Wave data (real time)
Interactive real time map - wave data
Click a location on the map below to view wave information.
The wave monitoring sites consist of waverider buoys developed by Dutch company, Datawell. The buoys are typically moored in water depth between 30-60 metres.
The data provides near real time information about wave conditions and extreme events impacting the WA coastline. This information supports DoTís roles in strategic planning, coastal and maritime development and management of WA coastline.
How to use this map
To view near real time data from the wave stations, click on the icons on the map. You can also compare the near real-time conditions for different locations around the state.
This real-time information has been recovered directly from automatic recording equipment and has not been quality controlled by DoT. All times are recorded in Australian Western Standard Time (UTC+8:00).
Quality controlled data is also available to download.
All data provided is subject to the Department of Transportís disclaimer, conditions of use and copyright policy.
Wave data technical information
Wave height depends on:
- The length of time a wind blows.
- How far over the water it travels, so easterlies and local sea breezes make smaller waves than steady winds off the ocean.
Above 15 knots there will be many whitecaps and some spray. Swell waves are independent of existing wind. They are decaying waves usually produced by strong winds in distant blows. Though smooth and harmless looking, they travel very quickly and can create big breakers in shallowing water.
How the waverider works
The waverider surface displacement radio signal is received at a shore station. The waverider receiver, converts / processes this signal and calculates waverider heave (height of each wave). This data is then sent to a DoT central computer in Fremantle to provide near real-time wave information.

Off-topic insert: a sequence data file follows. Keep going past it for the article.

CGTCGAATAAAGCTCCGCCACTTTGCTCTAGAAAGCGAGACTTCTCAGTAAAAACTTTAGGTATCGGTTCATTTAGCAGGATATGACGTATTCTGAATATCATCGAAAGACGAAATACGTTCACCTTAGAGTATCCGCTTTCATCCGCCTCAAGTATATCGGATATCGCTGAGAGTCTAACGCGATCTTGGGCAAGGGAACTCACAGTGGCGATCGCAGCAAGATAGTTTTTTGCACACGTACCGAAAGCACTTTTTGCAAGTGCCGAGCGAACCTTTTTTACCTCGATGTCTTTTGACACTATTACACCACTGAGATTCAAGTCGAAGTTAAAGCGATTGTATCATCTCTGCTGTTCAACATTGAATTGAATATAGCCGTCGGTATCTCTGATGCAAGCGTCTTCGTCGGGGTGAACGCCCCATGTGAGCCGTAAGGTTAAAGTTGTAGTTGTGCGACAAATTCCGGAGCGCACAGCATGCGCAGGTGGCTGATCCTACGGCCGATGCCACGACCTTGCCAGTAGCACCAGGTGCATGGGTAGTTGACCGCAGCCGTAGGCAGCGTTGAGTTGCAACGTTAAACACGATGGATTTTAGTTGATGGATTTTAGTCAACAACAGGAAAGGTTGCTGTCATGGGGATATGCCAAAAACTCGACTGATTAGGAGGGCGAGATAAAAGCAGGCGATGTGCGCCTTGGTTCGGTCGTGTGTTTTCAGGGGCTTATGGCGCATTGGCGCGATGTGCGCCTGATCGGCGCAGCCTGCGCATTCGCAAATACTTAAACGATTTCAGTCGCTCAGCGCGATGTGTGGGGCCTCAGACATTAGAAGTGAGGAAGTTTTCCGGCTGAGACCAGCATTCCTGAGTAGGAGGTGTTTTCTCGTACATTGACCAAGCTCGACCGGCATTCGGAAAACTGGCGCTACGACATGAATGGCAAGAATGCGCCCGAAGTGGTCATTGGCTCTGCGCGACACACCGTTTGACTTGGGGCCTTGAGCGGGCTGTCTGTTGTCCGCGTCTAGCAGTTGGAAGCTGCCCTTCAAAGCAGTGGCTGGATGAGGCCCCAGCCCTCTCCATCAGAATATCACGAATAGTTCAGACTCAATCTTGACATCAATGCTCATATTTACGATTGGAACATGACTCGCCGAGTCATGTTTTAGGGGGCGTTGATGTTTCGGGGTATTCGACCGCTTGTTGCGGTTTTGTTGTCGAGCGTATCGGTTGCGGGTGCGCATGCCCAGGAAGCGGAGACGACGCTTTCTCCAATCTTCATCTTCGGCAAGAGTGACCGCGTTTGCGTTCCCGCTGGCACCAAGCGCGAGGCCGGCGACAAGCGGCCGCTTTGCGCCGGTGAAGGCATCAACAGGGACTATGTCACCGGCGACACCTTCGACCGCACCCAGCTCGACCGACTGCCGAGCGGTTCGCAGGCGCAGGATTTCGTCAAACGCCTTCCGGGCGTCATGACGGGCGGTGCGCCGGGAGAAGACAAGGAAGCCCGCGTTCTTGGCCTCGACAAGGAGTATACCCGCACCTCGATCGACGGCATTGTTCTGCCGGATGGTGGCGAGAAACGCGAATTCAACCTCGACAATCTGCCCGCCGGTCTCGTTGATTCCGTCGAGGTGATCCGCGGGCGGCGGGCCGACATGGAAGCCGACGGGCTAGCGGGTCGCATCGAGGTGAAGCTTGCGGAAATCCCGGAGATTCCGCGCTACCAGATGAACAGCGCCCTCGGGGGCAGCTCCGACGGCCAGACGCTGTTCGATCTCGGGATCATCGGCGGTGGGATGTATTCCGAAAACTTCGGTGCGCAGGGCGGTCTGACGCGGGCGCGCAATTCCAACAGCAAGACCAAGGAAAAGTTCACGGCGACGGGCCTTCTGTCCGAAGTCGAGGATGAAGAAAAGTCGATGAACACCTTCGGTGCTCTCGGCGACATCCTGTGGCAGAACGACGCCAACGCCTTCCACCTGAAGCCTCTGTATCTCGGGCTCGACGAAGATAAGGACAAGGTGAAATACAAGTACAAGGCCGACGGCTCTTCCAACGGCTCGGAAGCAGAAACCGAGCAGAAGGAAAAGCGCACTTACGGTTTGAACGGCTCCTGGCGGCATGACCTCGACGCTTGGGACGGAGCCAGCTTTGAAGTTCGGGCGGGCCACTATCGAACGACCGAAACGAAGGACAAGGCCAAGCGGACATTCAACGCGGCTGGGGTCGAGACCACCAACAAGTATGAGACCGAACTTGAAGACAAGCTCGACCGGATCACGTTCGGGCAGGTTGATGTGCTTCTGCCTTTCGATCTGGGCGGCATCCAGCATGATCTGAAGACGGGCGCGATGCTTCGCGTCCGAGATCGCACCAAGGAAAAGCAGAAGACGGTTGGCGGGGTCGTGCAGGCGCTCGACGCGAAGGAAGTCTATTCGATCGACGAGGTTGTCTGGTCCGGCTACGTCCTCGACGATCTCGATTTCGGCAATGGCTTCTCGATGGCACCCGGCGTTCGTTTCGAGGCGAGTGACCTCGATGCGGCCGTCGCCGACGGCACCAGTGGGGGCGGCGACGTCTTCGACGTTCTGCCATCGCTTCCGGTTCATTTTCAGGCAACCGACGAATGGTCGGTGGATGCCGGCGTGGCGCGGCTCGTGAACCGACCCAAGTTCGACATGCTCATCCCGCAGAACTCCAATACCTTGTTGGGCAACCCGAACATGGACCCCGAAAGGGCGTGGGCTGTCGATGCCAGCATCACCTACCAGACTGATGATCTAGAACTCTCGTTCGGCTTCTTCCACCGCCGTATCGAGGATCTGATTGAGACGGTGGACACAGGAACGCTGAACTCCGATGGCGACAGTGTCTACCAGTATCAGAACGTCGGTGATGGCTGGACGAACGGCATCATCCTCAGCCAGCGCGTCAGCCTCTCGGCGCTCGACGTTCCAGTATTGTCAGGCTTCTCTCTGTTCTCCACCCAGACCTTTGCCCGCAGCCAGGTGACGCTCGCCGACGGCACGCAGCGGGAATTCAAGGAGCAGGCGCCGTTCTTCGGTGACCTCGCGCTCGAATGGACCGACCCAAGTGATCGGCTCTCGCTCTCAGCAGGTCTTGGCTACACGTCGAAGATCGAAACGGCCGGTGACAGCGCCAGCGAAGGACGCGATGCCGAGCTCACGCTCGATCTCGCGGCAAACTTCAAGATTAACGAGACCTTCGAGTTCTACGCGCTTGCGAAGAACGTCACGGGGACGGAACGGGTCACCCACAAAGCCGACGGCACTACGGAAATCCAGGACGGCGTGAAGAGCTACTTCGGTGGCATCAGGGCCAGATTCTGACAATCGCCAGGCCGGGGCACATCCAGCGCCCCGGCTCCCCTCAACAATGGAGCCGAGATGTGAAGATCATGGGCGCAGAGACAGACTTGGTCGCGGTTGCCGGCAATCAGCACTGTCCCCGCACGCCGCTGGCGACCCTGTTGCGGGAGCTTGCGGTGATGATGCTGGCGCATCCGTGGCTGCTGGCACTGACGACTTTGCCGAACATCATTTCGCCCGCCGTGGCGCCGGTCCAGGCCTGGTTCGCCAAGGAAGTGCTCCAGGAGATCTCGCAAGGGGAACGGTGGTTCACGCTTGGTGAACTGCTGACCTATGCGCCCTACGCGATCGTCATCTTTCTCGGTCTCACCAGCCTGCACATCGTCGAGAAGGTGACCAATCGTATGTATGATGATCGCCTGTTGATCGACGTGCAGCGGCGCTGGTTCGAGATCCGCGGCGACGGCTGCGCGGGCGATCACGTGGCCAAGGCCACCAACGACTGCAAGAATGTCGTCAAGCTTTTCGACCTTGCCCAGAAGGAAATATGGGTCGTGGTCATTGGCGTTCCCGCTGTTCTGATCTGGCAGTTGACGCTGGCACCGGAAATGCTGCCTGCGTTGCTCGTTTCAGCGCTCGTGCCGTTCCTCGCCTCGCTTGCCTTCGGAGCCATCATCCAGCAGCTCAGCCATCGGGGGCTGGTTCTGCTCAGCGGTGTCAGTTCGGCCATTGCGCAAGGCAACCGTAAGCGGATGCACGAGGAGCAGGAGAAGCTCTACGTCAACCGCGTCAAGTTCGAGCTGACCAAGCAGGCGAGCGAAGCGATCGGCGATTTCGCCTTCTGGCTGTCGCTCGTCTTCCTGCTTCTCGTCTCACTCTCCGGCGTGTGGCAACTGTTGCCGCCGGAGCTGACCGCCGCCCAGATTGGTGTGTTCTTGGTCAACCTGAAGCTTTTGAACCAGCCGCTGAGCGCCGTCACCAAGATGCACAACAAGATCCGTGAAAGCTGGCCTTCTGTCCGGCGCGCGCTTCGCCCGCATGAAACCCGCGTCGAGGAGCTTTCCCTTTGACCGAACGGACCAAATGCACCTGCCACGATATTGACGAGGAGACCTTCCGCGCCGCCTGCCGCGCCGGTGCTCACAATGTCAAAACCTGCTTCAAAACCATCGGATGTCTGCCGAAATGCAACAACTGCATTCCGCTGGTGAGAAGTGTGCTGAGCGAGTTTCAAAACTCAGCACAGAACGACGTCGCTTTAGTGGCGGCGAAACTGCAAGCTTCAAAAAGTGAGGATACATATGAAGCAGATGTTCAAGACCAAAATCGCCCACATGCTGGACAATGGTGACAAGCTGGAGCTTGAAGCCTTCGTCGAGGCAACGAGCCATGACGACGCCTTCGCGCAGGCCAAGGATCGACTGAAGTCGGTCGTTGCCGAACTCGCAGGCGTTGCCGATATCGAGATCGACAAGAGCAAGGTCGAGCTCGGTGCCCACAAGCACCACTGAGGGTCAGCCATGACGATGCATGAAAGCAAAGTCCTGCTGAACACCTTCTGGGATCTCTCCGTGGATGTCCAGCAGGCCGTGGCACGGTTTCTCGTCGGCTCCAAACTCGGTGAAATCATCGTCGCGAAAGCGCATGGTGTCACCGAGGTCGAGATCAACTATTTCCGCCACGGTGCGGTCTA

The wave climate at any location is a combination of sea and swell waves referred to as the total wave.
Swell waves are generated from distant storms, normally in the Southern Ocean. Unless there is cyclone activity in the north, the same swell patterns are observed to varying heights and at different times along the coast. Swell waves are long and smooth and are generally characterised by a wave period greater than 8 seconds. The wave period is the time between consecutive wave crests.
Sea waves are generated by local winds and are usually short and choppy. They have shorter wavelengths and periods than swell waves and are generally steeper.
Waves are commonly characterised by their Significant wave height (Hs), which is the average of the highest one-third (33%) of the waves (measured from trough to crest) that occur in a given period. The significant wave height is the average of the highest waves, however many individual waves will probably be much higher.
Caution: Maximum wave height (Hmax) can be up to twice the size of the Significant wave height (Hs).
Further information about wave data can be obtained from the following resources:
|Bureau of Meteorology (BOM): Marine and Ocean|